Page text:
yeah ethanol can be quite a damaging fuel but it is definitely a power maker and a cooler running fuel. Reducing engine temps would be my goal with using it but if the fuel pump and system wont handle it I might forgo testing with it.
You asked adc27 if his bike would pull up in high on pavement and then you compared it to your old 660. This is the main reason I started modifying mine. mine being a kodiak would not even try to pull up the front. My buddies old 660 pulled me from a stop on pavement.
After a few mods mine will wheelie nicely on pavement and that was before the cvt weights and 1.5mm shim. Go find my post about it.
Yes it can be if the fuel system wasn't designed for it.
I agree it's a cooler running fuel and is more resistant to detonation than even pump 93. It's great for high compression performance engines, supercharged or turbo charged applications. However, in a mild engine like the 708 you wouldn't see any power increase, likely u would have even less power output. You would definitely have greater fuel consumption compared to gasoline as it requires a pretty significant increase in volume of ethanol to produce the same amount of energy that gasoline does.
My 16 is def quicker in all situations racing wise compared to my old 660 and any 686 700s I've been around. It just doesn't lift the tires up in high from a stop which is mainly the gearing and clutch differences cause my 660 wouldn't wheelie like that in high prior to those changes.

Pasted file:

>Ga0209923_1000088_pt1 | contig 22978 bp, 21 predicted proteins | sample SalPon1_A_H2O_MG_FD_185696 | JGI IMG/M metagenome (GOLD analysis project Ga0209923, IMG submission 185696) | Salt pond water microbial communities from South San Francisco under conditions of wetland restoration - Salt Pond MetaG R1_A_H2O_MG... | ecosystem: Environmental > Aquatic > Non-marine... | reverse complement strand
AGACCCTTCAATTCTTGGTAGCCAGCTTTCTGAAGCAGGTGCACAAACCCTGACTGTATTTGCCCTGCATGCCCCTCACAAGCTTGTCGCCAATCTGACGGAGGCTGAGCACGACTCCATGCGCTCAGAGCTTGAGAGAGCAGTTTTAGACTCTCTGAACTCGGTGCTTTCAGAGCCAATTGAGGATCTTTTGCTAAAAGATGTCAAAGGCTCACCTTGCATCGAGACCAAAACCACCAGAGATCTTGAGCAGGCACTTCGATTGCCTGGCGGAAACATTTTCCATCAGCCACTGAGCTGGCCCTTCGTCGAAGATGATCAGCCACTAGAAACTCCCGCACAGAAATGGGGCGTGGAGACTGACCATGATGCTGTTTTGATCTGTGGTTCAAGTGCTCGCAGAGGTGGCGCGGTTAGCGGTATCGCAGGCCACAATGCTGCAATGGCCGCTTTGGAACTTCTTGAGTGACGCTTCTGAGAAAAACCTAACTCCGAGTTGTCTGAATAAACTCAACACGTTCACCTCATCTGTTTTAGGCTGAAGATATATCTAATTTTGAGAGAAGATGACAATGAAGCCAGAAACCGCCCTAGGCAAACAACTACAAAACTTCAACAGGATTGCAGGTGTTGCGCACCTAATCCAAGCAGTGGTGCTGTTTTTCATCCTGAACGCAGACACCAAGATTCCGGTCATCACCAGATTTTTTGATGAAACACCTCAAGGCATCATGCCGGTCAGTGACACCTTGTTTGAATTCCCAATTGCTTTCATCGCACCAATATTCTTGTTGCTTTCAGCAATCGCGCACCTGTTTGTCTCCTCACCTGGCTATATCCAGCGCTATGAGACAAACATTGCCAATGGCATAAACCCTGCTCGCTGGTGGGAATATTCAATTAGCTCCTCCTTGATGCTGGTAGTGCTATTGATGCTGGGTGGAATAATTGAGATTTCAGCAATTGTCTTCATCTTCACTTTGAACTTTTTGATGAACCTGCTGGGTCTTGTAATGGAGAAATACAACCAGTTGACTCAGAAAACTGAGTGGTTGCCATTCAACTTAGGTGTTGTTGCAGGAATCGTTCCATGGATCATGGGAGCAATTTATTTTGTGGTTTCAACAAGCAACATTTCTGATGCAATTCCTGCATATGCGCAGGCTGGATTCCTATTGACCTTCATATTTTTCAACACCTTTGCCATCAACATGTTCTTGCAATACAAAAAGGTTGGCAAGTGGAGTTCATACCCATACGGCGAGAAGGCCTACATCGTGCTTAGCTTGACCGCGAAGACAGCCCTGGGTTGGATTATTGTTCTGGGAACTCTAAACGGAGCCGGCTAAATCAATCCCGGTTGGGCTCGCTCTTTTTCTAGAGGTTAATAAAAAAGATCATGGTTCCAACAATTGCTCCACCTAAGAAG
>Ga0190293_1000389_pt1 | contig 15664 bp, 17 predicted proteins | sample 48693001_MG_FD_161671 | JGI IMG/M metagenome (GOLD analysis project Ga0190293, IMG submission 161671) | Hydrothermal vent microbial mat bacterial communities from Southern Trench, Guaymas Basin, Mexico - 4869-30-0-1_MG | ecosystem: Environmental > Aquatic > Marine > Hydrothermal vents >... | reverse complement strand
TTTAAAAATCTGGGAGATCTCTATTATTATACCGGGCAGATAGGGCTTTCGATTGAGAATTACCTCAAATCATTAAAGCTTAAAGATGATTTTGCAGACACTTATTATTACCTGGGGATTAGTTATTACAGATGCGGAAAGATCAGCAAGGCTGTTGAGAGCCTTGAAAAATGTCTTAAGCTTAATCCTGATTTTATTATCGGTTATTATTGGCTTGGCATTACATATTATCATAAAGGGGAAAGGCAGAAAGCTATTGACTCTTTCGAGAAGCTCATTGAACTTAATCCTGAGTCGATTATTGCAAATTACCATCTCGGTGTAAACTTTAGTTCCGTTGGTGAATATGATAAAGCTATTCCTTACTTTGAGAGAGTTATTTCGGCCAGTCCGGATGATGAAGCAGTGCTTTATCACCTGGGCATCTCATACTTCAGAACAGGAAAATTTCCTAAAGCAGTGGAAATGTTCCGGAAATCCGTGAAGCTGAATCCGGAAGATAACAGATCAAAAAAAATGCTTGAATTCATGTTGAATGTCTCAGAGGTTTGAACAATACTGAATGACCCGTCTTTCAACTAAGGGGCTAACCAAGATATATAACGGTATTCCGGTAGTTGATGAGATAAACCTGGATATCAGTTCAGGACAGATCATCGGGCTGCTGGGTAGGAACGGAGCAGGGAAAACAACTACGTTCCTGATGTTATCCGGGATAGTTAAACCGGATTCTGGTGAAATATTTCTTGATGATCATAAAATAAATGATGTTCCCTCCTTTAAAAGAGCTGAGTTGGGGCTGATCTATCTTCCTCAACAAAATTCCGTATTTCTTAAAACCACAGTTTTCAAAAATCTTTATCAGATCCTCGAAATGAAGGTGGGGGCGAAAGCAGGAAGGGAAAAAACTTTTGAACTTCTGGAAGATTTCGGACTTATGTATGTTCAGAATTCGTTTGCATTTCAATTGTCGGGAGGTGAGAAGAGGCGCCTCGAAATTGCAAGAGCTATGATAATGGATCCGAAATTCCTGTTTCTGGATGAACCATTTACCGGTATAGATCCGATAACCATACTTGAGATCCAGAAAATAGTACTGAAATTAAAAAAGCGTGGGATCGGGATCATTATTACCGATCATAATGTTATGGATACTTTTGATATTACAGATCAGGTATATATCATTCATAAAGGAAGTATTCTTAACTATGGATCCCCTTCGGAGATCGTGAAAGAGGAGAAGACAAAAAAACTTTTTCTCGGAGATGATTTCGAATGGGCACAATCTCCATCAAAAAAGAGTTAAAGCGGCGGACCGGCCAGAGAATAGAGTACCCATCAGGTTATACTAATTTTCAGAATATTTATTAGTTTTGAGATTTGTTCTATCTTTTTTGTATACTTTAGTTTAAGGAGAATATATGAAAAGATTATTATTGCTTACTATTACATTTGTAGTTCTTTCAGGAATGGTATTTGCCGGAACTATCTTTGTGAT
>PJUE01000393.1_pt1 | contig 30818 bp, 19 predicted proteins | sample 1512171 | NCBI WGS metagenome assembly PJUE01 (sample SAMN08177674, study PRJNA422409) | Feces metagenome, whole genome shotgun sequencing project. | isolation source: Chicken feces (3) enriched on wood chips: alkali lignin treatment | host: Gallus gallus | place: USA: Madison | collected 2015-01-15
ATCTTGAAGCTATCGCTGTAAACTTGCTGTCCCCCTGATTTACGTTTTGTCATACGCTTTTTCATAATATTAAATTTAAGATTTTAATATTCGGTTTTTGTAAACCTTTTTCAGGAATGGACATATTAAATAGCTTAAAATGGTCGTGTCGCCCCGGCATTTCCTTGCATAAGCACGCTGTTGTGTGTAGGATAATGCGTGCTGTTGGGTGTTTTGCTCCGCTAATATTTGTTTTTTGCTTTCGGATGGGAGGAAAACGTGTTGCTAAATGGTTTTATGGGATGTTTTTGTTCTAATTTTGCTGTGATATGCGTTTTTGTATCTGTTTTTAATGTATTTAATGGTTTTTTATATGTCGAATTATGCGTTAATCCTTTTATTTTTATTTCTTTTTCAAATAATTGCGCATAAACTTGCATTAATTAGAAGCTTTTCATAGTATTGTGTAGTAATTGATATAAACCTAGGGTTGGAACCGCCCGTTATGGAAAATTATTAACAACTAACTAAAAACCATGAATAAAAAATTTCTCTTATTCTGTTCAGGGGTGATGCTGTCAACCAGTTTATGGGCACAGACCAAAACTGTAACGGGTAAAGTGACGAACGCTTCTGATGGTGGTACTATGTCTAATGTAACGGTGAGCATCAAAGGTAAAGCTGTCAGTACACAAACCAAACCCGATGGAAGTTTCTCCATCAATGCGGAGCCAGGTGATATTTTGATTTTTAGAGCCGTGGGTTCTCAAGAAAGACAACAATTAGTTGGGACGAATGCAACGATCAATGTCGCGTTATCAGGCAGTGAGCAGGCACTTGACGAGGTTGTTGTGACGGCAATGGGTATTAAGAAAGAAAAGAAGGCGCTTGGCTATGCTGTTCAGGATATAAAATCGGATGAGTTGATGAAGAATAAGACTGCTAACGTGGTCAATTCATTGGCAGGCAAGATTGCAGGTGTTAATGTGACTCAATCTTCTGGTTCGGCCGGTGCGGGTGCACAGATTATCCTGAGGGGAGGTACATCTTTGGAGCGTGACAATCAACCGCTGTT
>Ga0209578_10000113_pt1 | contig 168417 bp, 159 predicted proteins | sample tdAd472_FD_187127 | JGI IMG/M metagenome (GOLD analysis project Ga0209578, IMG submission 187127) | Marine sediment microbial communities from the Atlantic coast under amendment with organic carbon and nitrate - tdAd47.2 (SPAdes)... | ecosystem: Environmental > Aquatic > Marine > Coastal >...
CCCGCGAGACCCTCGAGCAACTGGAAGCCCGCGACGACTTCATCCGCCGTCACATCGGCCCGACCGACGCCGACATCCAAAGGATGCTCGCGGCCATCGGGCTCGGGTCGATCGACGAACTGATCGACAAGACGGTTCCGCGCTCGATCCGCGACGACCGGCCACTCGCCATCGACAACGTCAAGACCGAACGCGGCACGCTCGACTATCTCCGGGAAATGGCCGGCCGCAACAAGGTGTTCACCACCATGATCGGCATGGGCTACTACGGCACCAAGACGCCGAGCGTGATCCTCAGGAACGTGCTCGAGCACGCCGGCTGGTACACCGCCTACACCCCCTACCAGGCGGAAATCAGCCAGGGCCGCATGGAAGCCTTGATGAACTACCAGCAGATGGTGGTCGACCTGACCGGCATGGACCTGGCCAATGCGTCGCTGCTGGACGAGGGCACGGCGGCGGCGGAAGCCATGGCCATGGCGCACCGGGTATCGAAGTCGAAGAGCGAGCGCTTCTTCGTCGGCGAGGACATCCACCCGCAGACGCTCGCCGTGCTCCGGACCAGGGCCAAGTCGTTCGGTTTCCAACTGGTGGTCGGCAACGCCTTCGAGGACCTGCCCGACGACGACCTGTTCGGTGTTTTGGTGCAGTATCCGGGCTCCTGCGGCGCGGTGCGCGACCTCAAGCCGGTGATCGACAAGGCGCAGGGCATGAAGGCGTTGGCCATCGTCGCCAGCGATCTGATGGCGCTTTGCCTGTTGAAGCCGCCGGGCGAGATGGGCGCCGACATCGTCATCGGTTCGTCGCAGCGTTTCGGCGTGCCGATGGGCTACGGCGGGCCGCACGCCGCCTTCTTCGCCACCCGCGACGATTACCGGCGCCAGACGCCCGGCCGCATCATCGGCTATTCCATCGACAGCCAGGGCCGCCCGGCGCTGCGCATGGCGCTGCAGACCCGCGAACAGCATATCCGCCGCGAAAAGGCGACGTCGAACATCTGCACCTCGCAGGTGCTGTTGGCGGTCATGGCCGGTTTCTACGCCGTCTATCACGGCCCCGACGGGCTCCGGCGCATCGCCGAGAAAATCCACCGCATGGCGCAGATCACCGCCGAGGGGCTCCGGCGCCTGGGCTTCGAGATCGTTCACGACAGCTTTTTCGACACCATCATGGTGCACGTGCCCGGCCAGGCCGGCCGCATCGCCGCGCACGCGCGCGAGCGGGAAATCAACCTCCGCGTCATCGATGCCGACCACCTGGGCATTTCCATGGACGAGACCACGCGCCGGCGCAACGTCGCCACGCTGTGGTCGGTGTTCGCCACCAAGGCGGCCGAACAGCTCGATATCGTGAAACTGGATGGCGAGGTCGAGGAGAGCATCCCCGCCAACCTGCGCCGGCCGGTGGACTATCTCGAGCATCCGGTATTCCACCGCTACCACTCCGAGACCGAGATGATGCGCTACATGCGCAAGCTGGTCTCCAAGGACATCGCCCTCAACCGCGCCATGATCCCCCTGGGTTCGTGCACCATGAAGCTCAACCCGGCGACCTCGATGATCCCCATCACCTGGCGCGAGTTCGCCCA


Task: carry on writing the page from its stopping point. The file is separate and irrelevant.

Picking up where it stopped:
I read ur post and I'm anxious to see what ur results are with the controller compared to your resistor mods. Since mine won't wheelie with the controller in high but you state urs would after your exhaust mod and resistors, I'm going to make a guess that the exhaust helped u since mine is still stock. I'll be trying it again once my tip comes in the end of this week.
With all that said I'm not a wheelie crazed guy by any means. It is just nice to know if needed or wanted u can stab the throttle and bring it up for whatever reason. Now when I'm out on the trail I've gotten aggressive with it while moving and on a lower grade incline and its brought em up many times. It's just that normal seating position at idle stab that it says no sir lol.
You said u hadn't beat on it too awful much since u believe it to be lean. Did u ever get a top speed reading totally stock? If so I'd be curious to see what it will be with the controller, ur exhaust mod, and the shim and weights. I didn't hit the limiter on either of my top speed runs of 69 mph and 68 on a diff occasion after some weight added and being less aerodynamic. I'm going to see how fast it will go with the controller then the tip and controller. If it still doesn't hit the limiter, then maybe the shim won't lose any top speed but just give the machine the extra mechanical leverage to rev on out.
Look forward to these findings from your testing, my own, as well as anyone else.
Good call KYGrizzly.
I see in the 2016 700 owners manual that Yamaha requires 91 octane fuel without corn.
In my 13 700... 87 and 10% corn is approved.
My last statement was read smwhere else on the forum or a link someone posted in the last couple months. I went ahead and grabbed my 16 owners manual and it states 86 or higher octane is fine for these machines using the r+m/2 method which is the method used for fuel at the stations in the U.S. The lowest I've ever seen is 87.
The 91 octane is research octane which isn't tested the same way. It would be the lowest standard of testing I guess u could say. The highest standard of testing is motor octane. What we see at the pump here and in many other countries is just what I posted above, the average of those two methods hence the r+m/2 formula.
Lastly it does state fuels blended with up to 10% ethanol is ok for our machines.